The Borde-Vilenkin-Guth Theorem states that any universe, which has, on average, a rate of expansion greater 1 that system had to have a finite beginning. This would apply in any multiverse scenario as well. There are four exceptions to the theorem.*
First Exception: Initial Contraction (Havg<0) … (The average rate of the Hubble expansion is less than zero)
An example of this would be found in de Sitter cosmology. In mathematics and physics, a de Sitter space is similar to Minkoswkian spacetime. It is maximally symmetric and has constant positive curvature. Assume that a spatially infinite universe contracted down to a singularity and then bounced into our present expansion. In such a case, the universe cannot be said to be, on average, in a state of cosmic expansion through its history since the expansion phase, even if infinite, is canceled out by the contraction phase. Though this is permissible under the BVG it is not a viable or popular option.
George Ellis, one of the world’s leading cosmologists, has two objections:
The problems are related: first, initial conditions have to be set in an extremely special way at the state of the collapse phase in order that it is a Robertson-Walker universe collapsing; and these conditions have to be set in an acausal way (in the infinite past). It is possible, but a great deal of inexplicable fine-tuning to take place: how does the matter in widely separated causally disconnected places at the start of the universe know how to correlate its motions (and densities) so that they will come together correctly in a spatially homogenous way in the future? …. Secondly, if one gets that right, the collapse phase is unstable, with perturbations increasing rapidly, so only a very fine-tuned collapse phase remains close to the Robertson-Walker even if it started off so, and will be able to turn around as a whole (in general many black holes will form locally and collapse to a singularity)… So, yes, it is possible, but who focused the collapse so well that it turns around nicely? (Personal comments to William Lane Craig, Jan. 25, 2006).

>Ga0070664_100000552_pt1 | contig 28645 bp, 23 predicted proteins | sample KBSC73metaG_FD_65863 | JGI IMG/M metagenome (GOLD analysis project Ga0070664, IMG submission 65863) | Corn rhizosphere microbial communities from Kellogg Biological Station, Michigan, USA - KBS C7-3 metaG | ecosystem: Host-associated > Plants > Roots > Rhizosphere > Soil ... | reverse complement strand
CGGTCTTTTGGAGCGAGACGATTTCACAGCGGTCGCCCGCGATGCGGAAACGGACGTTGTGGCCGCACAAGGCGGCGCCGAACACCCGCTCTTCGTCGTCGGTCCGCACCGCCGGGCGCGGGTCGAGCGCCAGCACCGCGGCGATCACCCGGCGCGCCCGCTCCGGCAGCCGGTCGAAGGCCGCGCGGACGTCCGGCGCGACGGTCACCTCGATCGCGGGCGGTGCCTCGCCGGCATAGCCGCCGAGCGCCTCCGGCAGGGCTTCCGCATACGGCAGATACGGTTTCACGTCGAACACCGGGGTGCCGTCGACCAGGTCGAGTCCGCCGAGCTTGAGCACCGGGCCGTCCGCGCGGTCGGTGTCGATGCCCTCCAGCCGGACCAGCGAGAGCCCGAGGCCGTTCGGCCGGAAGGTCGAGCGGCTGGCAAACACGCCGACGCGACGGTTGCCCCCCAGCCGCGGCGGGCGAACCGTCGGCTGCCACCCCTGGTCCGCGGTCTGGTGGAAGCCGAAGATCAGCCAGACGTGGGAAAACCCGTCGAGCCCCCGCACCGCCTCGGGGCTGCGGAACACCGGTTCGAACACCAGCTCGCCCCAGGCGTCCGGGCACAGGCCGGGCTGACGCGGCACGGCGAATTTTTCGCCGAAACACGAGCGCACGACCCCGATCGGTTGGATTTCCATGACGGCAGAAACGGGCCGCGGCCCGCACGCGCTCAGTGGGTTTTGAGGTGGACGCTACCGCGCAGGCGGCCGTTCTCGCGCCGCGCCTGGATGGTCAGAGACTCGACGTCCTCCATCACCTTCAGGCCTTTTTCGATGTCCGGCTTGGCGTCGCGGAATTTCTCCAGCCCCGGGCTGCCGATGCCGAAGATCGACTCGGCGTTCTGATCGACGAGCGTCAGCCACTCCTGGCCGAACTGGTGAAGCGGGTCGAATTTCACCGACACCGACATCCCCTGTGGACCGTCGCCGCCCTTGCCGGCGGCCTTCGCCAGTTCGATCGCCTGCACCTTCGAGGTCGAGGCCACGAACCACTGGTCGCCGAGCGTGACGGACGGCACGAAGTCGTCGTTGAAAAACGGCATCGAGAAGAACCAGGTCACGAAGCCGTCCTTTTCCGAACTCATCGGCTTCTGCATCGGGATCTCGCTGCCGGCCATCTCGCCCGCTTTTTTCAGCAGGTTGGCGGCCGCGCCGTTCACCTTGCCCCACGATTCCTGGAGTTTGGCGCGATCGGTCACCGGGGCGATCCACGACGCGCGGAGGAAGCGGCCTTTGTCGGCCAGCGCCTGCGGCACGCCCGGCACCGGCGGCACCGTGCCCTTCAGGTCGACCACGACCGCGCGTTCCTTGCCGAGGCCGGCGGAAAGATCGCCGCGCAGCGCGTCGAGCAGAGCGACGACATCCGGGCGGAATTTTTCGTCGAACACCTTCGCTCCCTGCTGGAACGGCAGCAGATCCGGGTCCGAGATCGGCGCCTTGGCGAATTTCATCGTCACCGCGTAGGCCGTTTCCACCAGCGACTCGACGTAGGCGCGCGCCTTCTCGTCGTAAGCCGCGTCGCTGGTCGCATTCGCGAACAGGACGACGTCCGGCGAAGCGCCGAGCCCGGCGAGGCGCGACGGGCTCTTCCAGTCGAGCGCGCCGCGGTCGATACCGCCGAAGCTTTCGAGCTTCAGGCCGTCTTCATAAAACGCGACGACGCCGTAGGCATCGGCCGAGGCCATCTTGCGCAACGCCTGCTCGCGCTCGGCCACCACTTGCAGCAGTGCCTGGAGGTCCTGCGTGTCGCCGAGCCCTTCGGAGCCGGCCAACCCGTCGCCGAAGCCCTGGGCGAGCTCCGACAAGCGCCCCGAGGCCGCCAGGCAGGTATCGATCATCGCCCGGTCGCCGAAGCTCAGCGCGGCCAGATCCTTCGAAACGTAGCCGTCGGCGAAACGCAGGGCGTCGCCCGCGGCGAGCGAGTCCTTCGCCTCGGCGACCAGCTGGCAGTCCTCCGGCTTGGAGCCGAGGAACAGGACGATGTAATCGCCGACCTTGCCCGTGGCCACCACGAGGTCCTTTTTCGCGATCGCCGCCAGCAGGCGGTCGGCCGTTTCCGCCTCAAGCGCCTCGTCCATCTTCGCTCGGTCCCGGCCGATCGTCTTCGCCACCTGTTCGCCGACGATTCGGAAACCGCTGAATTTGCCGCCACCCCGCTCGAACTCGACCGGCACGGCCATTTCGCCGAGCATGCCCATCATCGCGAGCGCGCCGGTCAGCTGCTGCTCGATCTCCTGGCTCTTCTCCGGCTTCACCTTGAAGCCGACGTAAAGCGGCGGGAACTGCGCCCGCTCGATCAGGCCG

Another problem this raises is that this requires acausal fine-tuning. Any attempt to explain the fine-tuning apart from a fine-tuner is left bereft of any explanation.
*This information is primarily from and available in William Lane Craig and James Sinclair’s “The Kalam Cosmological Argument,” in The Blackwell Companion to Natural Theology Eds. William Lane Craig and J.P. Moreland (Oxford, UK: Blackwell, 2009), 143-147. Diagram on 146.